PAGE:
This blog post is based on the executive summary of the whitepaper “Uncharted Waters: Navigating New Maritime Sanctions Compliance Requirements” published by Windward and Wiggin & Dana LLP
Iranian oil is now radioactive. As of May 2, any country, individual, energy trader, financial institution, vessel, port authority, bunkering provider, or other party consuming or facilitating its sale or movement is at risk of retribution from the U.S. government for undermining U.S. sanctions. As the State Department warned on April 22 countries considering continued imports of Iranian oil: “The risks are simply not going to be worth the benefits.”
The additional heat on Iranian oil follows a surprise announcement by the White House that the U.S. won’t renew ”Significant Reduction Exceptions” (“waivers”) for half a dozen countries that had been major importers of Iranian oil. Combined with a trio of sternly-worded advisories on maritime sanctions evasion issued by the UN and the U.S. Treasury’s Office of Foreign Assets Control (OFAC) in March (collectively, “the Advisories”), the White House announcement puts maritime supply chain participants firmly in the spotlight, as they grapple with how to avoid inadvertently facilitating transfers – particularly petroleum and coal – to and from Iran, North Korea, and Syria. No-one wants to become the poster child for failing to heed OFAC’s warning that “[t]hose who in any way facilitate the financial transfers, logistics, or insurance associated with…[sanctions-busting] shipments…are at risk of being targeted by the United States for sanctions…regardless of location or nationality.”
Commonly, parties in the maritime ecosystem – including energy traders, banks and entities involved in bunkering (refueling ships at sea) – seek to minimize the risk of becoming mired in maritime sanctions evasion or entering into relationships with parties or vessels who are, or are at high risk of becoming, prohibited sanctions targets, in part by screening vessels and fleets known to be involved in their transactions.
P. Pioneer – a South Korean Oil Tanker Detained for Sanctions Busting
They do so by screening vessels and counterparties against lists of restricted parties and vessels from OFAC, the EU, UK and UN, along with organization-specific red-flag parameters (such as the use of flags of convenience, or lack of information regarding beneficial ownership, or prior port calls in sanctioned countries). If the review process clears a vessel (produces no red flags), the transaction can proceed. If the process identifies a true match to sanctions indicators, it can’t. If the process produces red flags that are not definitive, the transaction is escalated for further investigation, before it can move forward.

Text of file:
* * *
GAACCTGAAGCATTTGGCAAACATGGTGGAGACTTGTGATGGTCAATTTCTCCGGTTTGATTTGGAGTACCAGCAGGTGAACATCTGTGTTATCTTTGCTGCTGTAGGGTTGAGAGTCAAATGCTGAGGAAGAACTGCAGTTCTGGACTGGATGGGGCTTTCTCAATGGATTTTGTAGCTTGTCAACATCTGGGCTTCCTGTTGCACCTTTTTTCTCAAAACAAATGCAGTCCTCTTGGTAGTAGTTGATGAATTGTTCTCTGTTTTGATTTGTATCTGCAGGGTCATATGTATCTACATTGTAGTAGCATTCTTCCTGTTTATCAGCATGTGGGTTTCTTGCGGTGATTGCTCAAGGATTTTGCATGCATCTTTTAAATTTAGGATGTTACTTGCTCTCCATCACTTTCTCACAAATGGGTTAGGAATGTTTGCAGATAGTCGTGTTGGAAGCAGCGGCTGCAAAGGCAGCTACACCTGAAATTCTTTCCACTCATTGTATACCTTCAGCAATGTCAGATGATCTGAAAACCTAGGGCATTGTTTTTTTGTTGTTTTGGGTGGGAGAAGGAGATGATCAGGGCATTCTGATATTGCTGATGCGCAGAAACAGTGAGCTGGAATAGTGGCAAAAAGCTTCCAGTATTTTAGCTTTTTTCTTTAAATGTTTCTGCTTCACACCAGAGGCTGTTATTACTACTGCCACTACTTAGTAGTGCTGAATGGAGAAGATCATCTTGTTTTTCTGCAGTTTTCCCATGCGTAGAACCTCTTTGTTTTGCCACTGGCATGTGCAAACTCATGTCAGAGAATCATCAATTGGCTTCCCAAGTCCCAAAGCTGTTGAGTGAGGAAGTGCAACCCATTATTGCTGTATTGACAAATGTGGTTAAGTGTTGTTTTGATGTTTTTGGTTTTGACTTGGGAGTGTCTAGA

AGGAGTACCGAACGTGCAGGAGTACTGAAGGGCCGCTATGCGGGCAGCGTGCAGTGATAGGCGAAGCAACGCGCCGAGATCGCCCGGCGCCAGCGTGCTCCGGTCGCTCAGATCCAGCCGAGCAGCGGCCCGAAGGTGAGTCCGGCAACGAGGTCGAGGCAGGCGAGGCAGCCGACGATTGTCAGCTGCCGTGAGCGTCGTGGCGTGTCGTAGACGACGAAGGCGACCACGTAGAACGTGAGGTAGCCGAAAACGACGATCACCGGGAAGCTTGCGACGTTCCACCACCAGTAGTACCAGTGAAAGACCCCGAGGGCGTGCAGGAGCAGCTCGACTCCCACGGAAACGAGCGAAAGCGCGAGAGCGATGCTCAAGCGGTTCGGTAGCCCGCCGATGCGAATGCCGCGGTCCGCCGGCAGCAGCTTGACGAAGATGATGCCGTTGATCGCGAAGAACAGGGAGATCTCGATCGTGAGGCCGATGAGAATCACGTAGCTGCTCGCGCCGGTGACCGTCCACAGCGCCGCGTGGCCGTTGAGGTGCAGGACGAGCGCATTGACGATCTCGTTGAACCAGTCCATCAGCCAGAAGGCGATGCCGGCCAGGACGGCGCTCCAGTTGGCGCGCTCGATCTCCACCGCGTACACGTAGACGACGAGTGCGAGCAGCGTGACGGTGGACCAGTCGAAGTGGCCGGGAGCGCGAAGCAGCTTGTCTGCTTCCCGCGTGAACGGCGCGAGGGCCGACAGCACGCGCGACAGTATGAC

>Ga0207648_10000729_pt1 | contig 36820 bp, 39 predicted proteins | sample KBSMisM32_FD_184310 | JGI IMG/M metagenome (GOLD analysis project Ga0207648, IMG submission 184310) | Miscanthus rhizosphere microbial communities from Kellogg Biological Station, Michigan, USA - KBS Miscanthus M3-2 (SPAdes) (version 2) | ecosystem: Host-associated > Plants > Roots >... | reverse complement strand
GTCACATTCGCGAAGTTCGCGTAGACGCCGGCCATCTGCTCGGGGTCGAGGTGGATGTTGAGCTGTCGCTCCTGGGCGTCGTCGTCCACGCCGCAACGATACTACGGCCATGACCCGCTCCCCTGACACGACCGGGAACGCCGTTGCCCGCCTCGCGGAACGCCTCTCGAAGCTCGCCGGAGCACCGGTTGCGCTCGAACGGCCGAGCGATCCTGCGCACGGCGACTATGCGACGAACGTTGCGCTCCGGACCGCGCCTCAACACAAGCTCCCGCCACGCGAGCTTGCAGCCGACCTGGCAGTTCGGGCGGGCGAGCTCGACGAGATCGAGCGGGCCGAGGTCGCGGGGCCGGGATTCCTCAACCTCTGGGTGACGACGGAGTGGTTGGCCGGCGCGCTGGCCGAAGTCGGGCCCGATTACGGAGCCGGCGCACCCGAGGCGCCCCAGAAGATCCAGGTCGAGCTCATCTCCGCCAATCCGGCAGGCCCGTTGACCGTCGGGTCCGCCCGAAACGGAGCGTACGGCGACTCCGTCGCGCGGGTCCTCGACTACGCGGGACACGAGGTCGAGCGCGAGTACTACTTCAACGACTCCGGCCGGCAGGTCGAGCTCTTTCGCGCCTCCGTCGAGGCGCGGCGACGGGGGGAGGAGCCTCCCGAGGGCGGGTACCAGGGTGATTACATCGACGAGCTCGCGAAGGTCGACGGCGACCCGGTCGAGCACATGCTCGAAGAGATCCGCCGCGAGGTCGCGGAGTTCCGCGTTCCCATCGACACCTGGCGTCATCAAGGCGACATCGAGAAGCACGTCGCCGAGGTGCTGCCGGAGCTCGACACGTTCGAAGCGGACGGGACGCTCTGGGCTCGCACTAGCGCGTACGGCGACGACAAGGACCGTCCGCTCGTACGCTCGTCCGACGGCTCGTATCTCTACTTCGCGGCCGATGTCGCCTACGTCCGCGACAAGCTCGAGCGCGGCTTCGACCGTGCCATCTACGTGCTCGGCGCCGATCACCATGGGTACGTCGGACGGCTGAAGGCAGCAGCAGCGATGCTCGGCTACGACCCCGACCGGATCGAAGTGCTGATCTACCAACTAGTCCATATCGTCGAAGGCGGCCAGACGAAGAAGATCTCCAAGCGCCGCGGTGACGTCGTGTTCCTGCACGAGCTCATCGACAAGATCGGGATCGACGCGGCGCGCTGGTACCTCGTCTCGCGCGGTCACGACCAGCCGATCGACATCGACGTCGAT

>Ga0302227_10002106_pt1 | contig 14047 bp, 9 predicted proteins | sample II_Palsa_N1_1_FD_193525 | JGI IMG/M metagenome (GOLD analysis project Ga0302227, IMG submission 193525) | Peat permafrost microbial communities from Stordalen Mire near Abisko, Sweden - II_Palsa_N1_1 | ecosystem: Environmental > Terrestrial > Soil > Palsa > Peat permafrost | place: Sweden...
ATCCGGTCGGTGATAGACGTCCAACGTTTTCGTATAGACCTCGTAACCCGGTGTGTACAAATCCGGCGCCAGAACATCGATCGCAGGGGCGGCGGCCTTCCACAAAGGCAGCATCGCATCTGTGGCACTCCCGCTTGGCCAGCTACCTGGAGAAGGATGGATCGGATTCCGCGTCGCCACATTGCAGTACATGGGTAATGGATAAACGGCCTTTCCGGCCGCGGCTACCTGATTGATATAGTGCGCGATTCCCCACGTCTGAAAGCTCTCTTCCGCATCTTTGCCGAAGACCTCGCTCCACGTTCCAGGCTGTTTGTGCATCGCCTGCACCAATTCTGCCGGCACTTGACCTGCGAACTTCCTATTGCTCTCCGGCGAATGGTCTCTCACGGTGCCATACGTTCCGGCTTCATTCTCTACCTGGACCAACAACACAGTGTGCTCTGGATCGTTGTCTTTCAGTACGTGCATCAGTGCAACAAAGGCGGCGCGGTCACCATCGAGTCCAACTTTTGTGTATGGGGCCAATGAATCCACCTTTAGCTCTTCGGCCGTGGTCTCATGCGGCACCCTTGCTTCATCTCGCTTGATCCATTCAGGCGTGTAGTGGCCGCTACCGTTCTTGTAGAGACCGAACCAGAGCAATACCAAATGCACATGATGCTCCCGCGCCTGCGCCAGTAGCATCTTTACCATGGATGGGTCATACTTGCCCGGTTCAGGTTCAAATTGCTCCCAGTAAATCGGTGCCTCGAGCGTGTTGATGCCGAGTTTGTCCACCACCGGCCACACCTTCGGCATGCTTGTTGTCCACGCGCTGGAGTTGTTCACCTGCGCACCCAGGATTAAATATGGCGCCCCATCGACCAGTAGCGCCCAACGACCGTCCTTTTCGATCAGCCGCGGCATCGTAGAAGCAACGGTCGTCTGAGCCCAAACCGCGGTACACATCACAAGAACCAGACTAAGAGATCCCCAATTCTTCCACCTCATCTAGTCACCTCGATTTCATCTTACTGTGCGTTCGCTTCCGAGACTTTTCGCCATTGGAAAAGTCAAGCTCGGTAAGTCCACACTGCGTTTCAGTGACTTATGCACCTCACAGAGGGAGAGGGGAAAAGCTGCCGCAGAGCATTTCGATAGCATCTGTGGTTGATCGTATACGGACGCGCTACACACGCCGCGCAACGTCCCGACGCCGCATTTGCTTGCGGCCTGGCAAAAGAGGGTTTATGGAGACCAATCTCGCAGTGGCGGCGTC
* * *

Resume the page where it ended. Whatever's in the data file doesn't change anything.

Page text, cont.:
However, the Advisories make it clear that this method of compliance is no longer fit for purpose, because it ignores data on vessel behavior that is commercially available and highly indicative of sanctions evasion risk. OFAC appears to expect all parties involved in maritime transactions, including energy traders, banks and bunkering service providers, to update their compliance controls to account for specific types of vessel behaviors, beyond past port calls in sanctioned countries, that are red flags for sanctions evasion. These include Ship-to-Ship transfers (STS), Dark Activity, and Identity Tampering. Identifying such behaviors in turn requires obtaining, and performing deep contextual analysis of, Automatic Identification System (AIS) transmission data, as well as other vessel behavioral data.
According to OFAC: “Commercial shipping data, such as ship location, ship registry information, and ship flagging information…should be incorporated into due diligence practices.” However, this seemingly straightforward mandate presents significant practical challenges. While AIS data can reveal suspicious patterns of activity, the volume of data involved is vast and continuously evolving; it requires deep contextual analysis to reliably identify actual red-flag behaviors. For example, the mere cessation of AIS transmissions may have multiple innocent explanations, so identifying true “Dark Activity” requires accounting for a broad range of additional factors. These include:
Areas where tankers had AIS transmission gaps – source: Windward
This kind of analysis simply can’t be done manually, at least not on the timelines necessary to support real-world businesses. Consider the bunkering provider who has as little as 15 minutes to approve a transaction for one of its traders. Furthermore, compliance officers say – with good reason – they don’t want to deal with a separate platform dedicated to vessel due diligence: to be effective and efficient, they need a method for seamlessly integrating vessel behavior data into their existing screening process, so that vessels are automatically screened and flagged whenever behavioral indicators suggest sanctions evasion risk. This is a complex challenge but, as in many other contexts, Artificial Intelligence (AI) can help.
Tahlia Townsend is co-chair of the International Trade Compliance Practice Group at Wiggin and Dana LLP
Ami Daniel is CEO and Co-Founder of Windward
In this Whitepaper, you’ll get an overview of the key aspects of relevant sanctions regimes and the recent Advisories. You will learn about deceptive shipping practices highlighted by regulators, and understand how these evasion trends appear in practice. The paper ends with recommendations for implementing a compliance workflow that responds to the new regulatory expectations by employing advanced data and technology along with maritime expertise to efficiently screen vessels and fleets for potential sanctions risk.